A graduate of the dance program at WAAPA, Emma Fishwick is a multi-artform artist based in Perth and we sat down with her to talk sustainability, art and career.
Emma recently created and choreographed microLandscapes which was presented by Performing Lines WA in conjunction with Next Wave Festival 2016, and recently received a nomination for a Green Room Award. microLandscapes was a 360 degree immersive performance experience involving video and sound by visual artist Kynan Tan and live performance by Ella-Rose Trew (Co3) and Niharika Senapati (Chunky Move). Emma is also currently working on her Masters by Research at WAAPA investigating choreographies of landscape.
What do you understand sustainability to be?
My immediate thought when asked about sustainability goes directly to environmental sustainability and associated practices that help heal, defend and lessen the human footprint on the natural world. As for a straight up definition, I view the term to pertain to the act of maintaining or keeping at a particular level. Indeed, in an artistic practice, I believe one is constantly employing some level of sustainability whether conceptually, physically or logistically.
Is sustainability an issue that informs your performance making? How So?
On a conceptual level, sustainability doesn’t heavily dictate the content I make, however, it does inform the way in which I try to engage with my overall career and indeed life on a day-to-day basis. I find the following is a small list of the things that most artists try to continually manage in order to maintain a sustainable arts practice.
Sustainability of artistic curiosity
Sustainability of audience engagement
Sustainability of community
Sustainability of career
Sustainability of longevity
Sustainability of productivity
Sustainability of the new
Sustainability of diversity
Sustainability of creative mental health
Sustainability of empathy
Sustainability of energy
Sustainability of physicality
Sustainability of the left hamstring
Sustainability of income
If you include sustainability themes in your work, do you think they have any effect in changing people’s attitudes, understanding’s or behaviour?
I guess on a subconscious level and in a very round-about way, my work often addresses themes of sustainability. My work presently is heavily focused on notions of landscape, both the physical and the theoretical notions of landscape as a ‘way of seeing’. As I devise choreographic works that are predominantly non-linear, I focus on forming energetic terrains that stir up a myriad of visual and visceral associations for the viewer. And so, my main goal with forming such landscapes, is to encourage empathy, through observation and experience. I think empathy plays a big role in driving people to address their attitudes and potential change their behaviour. Whilst potentially an idealistic outlook, I hope that through my works, people will consciously or subconsciously shift in the way that they view their world and thus move differently through it.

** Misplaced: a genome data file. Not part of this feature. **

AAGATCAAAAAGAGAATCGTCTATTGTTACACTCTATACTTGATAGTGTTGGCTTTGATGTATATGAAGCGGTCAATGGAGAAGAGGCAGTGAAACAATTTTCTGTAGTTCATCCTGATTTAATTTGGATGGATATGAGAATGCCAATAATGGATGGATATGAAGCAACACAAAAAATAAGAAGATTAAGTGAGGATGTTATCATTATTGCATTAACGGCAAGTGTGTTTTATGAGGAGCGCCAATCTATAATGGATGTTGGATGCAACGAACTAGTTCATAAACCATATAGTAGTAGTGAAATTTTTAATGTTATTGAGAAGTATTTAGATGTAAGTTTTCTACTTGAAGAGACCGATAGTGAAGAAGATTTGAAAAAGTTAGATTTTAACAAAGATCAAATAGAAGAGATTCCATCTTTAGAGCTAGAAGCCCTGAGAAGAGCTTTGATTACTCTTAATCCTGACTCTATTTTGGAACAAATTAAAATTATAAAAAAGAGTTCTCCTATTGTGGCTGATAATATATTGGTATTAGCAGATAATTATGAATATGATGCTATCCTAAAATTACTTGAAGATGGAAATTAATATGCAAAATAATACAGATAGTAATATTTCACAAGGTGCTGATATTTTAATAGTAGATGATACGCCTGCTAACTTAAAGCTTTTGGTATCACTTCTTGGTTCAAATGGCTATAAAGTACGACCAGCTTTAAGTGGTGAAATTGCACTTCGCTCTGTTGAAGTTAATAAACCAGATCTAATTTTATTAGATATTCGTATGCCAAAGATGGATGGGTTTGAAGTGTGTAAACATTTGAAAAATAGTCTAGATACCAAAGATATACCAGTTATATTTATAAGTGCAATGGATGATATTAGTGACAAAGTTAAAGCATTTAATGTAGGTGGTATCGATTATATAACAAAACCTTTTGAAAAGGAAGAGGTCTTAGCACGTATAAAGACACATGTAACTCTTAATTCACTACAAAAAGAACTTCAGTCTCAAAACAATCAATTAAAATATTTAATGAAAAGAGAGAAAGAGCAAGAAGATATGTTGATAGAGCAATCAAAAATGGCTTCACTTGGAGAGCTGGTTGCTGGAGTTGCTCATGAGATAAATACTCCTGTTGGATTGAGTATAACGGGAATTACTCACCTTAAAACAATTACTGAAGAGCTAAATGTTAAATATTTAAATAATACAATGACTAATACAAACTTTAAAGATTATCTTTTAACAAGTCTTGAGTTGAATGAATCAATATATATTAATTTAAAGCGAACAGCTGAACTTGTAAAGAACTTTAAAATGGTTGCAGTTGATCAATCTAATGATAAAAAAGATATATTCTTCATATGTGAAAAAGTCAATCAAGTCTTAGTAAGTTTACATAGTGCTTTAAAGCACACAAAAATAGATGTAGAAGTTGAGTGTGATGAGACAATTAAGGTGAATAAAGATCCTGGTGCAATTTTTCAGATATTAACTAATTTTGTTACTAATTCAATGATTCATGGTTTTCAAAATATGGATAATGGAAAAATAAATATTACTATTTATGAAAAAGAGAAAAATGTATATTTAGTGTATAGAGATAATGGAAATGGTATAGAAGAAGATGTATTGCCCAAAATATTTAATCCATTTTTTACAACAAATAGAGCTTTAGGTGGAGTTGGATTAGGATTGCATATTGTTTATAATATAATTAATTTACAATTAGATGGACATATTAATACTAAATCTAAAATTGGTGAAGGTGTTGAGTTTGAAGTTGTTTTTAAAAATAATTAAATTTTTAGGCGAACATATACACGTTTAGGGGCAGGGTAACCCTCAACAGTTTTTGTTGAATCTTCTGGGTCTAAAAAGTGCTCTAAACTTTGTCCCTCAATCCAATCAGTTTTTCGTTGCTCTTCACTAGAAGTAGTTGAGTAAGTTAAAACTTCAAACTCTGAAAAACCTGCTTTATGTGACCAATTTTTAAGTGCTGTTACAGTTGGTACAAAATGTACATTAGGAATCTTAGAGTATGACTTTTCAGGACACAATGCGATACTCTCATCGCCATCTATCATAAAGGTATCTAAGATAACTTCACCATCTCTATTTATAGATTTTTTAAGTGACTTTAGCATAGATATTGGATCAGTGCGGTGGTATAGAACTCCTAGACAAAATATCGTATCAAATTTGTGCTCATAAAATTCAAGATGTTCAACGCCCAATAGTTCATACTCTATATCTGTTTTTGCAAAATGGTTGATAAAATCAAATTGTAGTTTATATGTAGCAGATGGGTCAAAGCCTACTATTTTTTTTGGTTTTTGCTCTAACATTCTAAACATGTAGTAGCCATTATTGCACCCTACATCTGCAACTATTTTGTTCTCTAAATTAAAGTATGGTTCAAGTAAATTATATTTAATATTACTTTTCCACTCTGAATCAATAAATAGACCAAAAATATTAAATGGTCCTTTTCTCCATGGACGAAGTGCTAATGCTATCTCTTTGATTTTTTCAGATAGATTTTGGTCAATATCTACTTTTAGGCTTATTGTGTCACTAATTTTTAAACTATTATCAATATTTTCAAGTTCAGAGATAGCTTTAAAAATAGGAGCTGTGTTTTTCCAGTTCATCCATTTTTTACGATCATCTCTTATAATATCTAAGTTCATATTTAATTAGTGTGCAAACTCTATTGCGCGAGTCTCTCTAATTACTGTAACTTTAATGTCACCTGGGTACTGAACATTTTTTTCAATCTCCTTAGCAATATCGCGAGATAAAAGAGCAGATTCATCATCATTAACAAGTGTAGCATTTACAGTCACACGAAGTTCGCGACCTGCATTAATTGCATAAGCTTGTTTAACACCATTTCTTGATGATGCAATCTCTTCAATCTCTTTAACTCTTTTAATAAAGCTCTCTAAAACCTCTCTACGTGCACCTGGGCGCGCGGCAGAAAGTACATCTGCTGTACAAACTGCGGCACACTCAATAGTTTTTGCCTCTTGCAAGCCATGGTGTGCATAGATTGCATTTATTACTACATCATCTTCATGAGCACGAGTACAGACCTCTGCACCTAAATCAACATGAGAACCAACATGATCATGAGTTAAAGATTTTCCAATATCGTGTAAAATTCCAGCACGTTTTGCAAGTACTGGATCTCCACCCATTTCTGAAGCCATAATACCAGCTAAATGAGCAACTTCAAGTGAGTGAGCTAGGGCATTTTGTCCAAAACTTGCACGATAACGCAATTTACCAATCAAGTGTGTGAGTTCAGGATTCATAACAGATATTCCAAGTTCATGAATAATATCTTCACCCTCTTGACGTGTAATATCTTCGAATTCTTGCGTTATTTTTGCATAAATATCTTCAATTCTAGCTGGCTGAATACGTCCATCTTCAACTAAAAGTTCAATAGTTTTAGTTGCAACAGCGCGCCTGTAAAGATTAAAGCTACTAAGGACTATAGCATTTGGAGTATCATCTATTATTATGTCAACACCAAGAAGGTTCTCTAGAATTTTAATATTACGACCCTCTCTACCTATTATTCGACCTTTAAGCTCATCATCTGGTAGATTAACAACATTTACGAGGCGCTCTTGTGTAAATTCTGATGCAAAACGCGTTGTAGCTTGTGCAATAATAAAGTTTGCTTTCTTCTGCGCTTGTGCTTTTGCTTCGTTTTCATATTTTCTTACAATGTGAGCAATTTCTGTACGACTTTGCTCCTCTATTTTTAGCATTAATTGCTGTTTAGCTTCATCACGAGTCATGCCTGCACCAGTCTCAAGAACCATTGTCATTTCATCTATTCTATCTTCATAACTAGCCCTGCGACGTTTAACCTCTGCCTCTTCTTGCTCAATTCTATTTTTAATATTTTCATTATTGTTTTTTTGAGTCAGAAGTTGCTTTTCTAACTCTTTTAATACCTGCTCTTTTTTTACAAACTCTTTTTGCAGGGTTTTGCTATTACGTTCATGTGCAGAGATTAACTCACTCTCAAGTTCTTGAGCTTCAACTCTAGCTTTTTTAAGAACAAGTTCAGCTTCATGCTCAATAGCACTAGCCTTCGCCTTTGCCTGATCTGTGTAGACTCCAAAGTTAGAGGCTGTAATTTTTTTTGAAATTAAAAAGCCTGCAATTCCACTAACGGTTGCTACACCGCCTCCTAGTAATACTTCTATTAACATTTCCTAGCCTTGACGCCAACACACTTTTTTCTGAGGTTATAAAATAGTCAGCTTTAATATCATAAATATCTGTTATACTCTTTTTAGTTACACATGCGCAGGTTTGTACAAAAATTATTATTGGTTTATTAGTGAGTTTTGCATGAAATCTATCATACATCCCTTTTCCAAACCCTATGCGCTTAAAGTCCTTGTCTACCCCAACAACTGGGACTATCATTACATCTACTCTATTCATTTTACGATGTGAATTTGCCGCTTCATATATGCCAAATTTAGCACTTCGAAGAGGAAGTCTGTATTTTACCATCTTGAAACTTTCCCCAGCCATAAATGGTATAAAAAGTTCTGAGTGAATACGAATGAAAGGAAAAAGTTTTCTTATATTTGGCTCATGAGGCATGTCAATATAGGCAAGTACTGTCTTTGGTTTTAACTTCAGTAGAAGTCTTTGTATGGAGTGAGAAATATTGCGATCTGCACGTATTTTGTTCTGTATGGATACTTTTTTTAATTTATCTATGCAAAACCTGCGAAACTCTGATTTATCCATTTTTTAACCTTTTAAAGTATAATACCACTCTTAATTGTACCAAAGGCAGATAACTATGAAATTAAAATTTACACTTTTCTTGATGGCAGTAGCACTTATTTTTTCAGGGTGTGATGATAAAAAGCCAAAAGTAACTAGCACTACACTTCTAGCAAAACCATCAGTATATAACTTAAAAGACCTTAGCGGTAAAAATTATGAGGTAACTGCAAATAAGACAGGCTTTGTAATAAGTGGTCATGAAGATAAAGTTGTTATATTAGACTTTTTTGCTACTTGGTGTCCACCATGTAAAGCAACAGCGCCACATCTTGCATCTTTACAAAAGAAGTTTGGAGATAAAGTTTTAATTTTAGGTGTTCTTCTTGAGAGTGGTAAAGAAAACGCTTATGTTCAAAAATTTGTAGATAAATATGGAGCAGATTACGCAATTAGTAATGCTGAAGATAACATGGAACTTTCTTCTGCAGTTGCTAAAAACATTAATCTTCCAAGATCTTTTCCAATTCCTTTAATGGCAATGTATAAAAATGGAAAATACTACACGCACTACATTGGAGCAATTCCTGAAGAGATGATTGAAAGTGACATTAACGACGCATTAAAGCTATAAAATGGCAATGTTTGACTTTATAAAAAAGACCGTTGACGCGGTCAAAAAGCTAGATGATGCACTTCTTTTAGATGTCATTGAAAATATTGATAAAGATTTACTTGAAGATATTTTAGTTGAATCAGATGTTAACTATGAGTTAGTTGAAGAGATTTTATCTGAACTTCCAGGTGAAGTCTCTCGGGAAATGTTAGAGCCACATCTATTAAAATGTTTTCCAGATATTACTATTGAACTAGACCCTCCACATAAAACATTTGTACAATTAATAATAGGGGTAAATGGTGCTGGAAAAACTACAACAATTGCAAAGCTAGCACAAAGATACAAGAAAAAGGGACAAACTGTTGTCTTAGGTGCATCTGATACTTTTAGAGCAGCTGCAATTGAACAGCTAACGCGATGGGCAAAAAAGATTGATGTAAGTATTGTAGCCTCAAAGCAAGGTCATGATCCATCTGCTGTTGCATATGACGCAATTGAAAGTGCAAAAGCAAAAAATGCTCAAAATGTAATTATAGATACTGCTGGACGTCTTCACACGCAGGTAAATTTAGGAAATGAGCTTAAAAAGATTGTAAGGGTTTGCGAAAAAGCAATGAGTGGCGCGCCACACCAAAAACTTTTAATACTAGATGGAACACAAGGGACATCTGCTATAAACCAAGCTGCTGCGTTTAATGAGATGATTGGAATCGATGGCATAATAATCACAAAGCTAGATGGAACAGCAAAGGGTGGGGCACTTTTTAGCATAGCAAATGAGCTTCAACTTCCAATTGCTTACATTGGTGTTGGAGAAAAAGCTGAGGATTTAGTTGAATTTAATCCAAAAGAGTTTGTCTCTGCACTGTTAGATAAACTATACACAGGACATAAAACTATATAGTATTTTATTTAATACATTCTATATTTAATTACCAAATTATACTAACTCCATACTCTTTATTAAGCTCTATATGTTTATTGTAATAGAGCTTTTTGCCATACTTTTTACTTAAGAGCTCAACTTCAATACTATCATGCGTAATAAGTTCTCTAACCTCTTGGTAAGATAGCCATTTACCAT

What about your personal life? Do you do anything special day-to-day? (Use public transport instead of a single occupant car, for example; never charter private jets, etc.)
I must admit that in the last six months since having my first car, I have not used public transport, which is shameful. However, I guess having 27 years of public transport and carpooling/hitching rides is a rather good effort and I am returning all the favours of those people that carted me round. BUT I am aware that I need to curb this habit. Other small things include, when working from home I only use lights when I absolutely need to, using only electronic ticketing where possible, using a keep cup for the daily coffee, calico bags for groceries, buying second hand clothing and only when needed. Whilst not huge gestures of sustainable behaviour, they are small actions that help.
On a similar note, I find that my personal life and artistic practice are intrinsically linked (as it is for most artists I presume) and as such I look to my personal life to act as a tool for sustaining my arts practice. Meaning when empathy, energy, curiosity is low, often a day of binging on pop culture, coffee dates on my front porch or having a crafternoon, is enough to take me out of my art headspace and reset the engines.
Where do you see yourself in twenty years? What do you think society will look like then?
Ah the dreaded future projection question. I’m rather sure I had to answer this question during my time at WAAPA and it still remains a daunting task, a decade later. I think it’s quite simple for me actually. I wish to just be doing what I am now, just more frequently in the act of making, thinking and moving with a bit more stability. A wise member of the Perth dance scene said to me recently that “the most successful artists are the ones that last the longest, it’s a war of attrition really”. I took this as, just keep the conversation going and don’t look to the end game as it’s a long way away, I think that’s a good summary of my future might look like. If the present day global status is anything to go by the future requires people to keep conversing for empathy and pushing for sustainability. At the moment, I think being an artist is the best way for me to do that. As for what society is going to look like, well, I hope it is a society that has accepted its limits and woken up to changes that need to implemented, socially, environmentally and politically and has begun to act.
Header image of microLandscapes 2016, Next Wave Festival.
Dancer: Ella-Rose Trew
Image: Tanya Voltchanskaya